Cloud Robotics is a term that was popularized by James Kuffner after he brought together researchers from different relevant fields (robotics, machine learning, and computer vision) to assist in coming up with the initial Cloud Robotics concept.
Cloud robotics, as the name suggests is bringing together cloud computing and robotics. In essence, taking all the benefits of cloud computing and finding ways to apply them to robot software and robotics.
The past couple of years have established cloud computing as the technology of now and the future. In 2017, spending on cloud services was $153.5bn, and this is expected to rise by 21.1% in 2018 to $184.4bn.
Understanding What Cloud Computing Brings to The Table
- The sharing knowledge and information.
- Big data leveraging
- The cloud as a resource.
Big Data Leveraging. There is a vast amount of data online. The kind of data that can be harnessed to help create next-generation collaborative robots.
Harnessing this data is especially crucial because the field of collaborative robots is slowly but surely expanding to encompass more industries than just traditional manufacturing.
Ken Goldberg, a professor at UC Berkley and a well-known expert in the field of robotics, gave an interesting example in one of his talks. Assume that the intent is to create a robot whose job is to declutter the house. It is impossible to program into the robot all the items the co-bot ought to pick up and what it should not or what goes into the bin and what shouldn’t.
Here is an interesting scenario though, imagine that at the exact moment this robot encounters an unknown, it goes online. The internet has data on virtually every item known to man. The robot is then able to sift through the data, process it and make the appropriate decision on how to deal with the unknown item.
Without cloud computing, then it becomes challenging to actualize this kind of robot because how then will the robot gain access to the information required. Having such a massive amount of information on a small household robot is not feasible.
The sharing of data, knowledge, and information. One of the trends that is getting those in the robotics industry excited is the possibility that in future robots can learn from each other.
Cloud computing can go a long way in expediting this possibility.
That means if robot X, at company Y, through some complicated machine learning has figured a way to do a particular task, then this information is uploaded to the shared cloud. In turn, when robot A, at company B, encounters a similar problem, it connects to the cloud and applies the solution.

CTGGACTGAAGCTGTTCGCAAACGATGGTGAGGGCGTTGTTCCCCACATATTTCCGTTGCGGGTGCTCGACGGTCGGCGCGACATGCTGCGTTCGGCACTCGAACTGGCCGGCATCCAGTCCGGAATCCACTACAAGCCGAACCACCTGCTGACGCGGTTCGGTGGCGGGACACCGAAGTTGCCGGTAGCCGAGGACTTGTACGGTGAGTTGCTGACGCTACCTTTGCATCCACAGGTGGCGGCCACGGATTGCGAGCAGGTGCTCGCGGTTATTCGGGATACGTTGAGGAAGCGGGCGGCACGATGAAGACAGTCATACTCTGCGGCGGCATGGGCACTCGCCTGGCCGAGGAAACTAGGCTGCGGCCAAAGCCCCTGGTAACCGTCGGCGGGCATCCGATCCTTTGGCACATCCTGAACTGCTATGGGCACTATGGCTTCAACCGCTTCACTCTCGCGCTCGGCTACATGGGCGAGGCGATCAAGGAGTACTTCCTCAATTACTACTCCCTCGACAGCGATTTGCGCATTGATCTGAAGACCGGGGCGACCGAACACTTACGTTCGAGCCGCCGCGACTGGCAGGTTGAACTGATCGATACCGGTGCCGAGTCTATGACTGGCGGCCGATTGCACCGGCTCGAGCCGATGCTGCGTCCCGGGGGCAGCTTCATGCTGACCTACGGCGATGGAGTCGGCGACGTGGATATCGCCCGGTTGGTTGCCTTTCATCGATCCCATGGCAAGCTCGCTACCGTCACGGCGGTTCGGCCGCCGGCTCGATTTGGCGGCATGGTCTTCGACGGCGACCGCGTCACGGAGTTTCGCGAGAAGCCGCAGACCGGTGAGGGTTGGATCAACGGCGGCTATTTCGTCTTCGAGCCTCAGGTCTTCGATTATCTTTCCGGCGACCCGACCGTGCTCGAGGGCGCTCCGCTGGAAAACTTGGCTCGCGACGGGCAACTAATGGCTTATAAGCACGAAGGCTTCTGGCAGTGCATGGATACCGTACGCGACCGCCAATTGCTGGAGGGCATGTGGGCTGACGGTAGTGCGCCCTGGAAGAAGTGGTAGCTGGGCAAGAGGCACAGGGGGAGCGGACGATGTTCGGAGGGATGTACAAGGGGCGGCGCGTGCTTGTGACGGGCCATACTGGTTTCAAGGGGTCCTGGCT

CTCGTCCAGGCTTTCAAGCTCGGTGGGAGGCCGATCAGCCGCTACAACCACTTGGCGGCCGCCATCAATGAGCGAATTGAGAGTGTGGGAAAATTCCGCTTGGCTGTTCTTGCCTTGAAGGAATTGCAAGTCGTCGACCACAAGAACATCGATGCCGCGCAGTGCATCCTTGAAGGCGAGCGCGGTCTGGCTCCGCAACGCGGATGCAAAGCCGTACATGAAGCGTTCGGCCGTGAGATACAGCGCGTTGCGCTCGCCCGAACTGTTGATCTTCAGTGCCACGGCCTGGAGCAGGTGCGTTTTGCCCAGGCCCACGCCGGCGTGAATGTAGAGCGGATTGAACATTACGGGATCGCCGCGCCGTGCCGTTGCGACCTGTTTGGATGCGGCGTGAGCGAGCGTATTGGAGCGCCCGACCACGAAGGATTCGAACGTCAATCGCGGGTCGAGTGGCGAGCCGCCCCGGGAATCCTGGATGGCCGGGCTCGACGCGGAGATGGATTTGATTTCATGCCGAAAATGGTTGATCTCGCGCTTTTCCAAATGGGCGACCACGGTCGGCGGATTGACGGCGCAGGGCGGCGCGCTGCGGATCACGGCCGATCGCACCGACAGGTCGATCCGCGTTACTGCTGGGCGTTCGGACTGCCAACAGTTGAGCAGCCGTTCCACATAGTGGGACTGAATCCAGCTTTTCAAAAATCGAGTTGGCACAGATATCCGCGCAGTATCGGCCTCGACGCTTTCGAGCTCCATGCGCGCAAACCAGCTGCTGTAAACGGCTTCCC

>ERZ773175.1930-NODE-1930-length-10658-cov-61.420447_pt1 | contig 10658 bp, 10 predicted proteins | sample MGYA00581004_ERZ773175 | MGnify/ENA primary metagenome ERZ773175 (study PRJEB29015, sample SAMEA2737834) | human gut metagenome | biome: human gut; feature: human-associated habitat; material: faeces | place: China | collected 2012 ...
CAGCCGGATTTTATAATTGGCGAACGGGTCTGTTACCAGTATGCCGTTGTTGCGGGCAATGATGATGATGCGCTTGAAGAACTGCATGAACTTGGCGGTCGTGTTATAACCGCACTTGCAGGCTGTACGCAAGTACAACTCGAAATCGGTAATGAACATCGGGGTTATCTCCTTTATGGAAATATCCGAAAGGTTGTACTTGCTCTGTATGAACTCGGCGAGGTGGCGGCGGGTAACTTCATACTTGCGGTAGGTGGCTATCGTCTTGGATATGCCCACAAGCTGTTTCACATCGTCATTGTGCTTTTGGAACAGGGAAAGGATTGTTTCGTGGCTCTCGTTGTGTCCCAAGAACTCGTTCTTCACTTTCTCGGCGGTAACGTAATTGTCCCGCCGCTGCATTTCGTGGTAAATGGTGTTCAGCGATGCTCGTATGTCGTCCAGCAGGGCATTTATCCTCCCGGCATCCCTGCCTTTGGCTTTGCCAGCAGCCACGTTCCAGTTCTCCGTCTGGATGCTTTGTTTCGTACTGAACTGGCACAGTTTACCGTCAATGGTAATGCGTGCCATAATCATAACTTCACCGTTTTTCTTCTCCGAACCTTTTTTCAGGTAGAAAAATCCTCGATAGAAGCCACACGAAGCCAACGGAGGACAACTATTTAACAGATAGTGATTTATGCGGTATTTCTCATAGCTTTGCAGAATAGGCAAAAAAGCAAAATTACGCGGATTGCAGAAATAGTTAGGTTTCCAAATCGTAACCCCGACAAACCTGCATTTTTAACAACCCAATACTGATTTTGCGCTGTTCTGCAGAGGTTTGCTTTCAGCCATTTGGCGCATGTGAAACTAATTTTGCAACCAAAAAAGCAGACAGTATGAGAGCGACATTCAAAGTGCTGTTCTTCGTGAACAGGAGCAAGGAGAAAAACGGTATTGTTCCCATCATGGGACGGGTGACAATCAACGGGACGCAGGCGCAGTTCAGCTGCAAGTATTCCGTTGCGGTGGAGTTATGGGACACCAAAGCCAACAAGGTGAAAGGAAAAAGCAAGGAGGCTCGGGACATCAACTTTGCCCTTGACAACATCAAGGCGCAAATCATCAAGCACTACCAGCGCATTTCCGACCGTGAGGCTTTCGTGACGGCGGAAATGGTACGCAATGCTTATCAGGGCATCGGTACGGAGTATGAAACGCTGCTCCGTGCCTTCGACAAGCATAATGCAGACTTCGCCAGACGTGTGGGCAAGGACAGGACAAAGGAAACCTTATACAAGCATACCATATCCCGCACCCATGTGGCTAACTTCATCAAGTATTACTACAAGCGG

A good example that demonstrates the massive potential of sharing information via the cloud is the Robot Operating System (ROS). Basically, instead of a robotics enthusiast starting from scratch anytime they are building a robot, they can build upon the existing code shared by countless others.
The cloud as a resource. One of the reasons companies have embraced the cloud is the ability to access resources of the highest quality like massive computing power on demand.
The provider of the cloud manages the resources, and the resources are continually updated, improved and maintained for the benefit of the client.
Incorporating the cloud into robotics would give the robotics industry similar benefits opening up the sector to more significant innovations.
Example Application of Cloud Robotics
The Google’s self-driving car is an exciting example of cloud robotics. The vehicle has access to Google’s massive data repository of maps and satellites which it then combines with streaming information like GPS and sensors to enable self-driving.
In addition, as the car moves about, it collects data about the environment, traffic, and the road and continuously sends this data to the Google cloud for the benefit of all vehicles connected to this cloud.
Cloud Robotics is still in the early stages. Research is ongoing amongst the different relevant bodies and in universities.
Toyota, for instance, recently announced the creation of a new company—TRI-AD—with James Kuffner at the helm. TRI-AD sole goal is the development of automated driving robot software for Toyota.